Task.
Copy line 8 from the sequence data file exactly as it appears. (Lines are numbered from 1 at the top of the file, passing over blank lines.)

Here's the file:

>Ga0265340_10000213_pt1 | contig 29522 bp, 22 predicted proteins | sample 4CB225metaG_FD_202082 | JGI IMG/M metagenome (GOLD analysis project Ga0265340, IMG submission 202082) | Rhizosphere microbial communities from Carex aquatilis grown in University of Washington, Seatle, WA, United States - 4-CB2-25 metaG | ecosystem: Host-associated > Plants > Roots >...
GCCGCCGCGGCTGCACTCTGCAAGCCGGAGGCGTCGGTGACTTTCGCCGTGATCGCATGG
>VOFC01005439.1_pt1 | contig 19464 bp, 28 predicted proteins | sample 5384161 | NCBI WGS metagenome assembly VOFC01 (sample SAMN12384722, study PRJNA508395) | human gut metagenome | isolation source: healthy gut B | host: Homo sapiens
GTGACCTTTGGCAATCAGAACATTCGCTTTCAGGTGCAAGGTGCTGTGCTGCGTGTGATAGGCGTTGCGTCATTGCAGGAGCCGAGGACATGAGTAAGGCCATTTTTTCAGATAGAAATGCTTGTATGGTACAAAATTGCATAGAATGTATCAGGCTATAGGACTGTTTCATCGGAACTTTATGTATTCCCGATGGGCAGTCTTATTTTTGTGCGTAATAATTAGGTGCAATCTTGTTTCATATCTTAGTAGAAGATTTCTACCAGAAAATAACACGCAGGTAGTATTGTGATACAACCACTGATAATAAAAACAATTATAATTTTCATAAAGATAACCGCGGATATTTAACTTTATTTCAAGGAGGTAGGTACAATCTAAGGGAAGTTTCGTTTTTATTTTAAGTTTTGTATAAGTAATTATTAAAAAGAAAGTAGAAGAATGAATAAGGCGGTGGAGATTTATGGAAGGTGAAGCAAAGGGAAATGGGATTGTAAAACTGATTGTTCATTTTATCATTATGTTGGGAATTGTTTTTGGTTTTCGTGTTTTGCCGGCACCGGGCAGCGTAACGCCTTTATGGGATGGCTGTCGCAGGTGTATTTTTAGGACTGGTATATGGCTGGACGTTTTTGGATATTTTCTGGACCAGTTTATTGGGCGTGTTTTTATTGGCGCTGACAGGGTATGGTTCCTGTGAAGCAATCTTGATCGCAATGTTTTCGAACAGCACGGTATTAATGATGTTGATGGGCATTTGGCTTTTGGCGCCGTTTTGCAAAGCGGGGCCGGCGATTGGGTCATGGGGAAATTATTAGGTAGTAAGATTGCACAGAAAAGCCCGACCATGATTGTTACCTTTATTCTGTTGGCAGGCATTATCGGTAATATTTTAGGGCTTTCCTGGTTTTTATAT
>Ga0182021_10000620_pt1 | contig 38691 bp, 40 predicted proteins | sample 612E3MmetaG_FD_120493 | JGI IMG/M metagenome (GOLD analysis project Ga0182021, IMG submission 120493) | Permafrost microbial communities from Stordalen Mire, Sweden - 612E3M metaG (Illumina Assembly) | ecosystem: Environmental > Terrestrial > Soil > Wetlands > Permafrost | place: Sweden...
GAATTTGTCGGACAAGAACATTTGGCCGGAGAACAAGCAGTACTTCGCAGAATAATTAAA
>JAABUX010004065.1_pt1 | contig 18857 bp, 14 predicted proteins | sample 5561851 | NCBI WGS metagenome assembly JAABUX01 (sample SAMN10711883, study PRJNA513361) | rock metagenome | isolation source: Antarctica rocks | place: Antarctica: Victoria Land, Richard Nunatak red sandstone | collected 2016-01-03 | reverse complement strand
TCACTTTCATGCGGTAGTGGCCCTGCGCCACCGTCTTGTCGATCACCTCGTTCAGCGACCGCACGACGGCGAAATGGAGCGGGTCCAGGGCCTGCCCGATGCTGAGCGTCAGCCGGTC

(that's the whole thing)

TCACTTTCATGCGGTAGTGGCCCTGCGCCACCGTCTTGTCGATCACCTCGTTCAGCGACCGCACGACGGCGAAATGGAGCGGGTCCAGGGCCTGCCCGATGCTGAGCGTCAGCCGGTC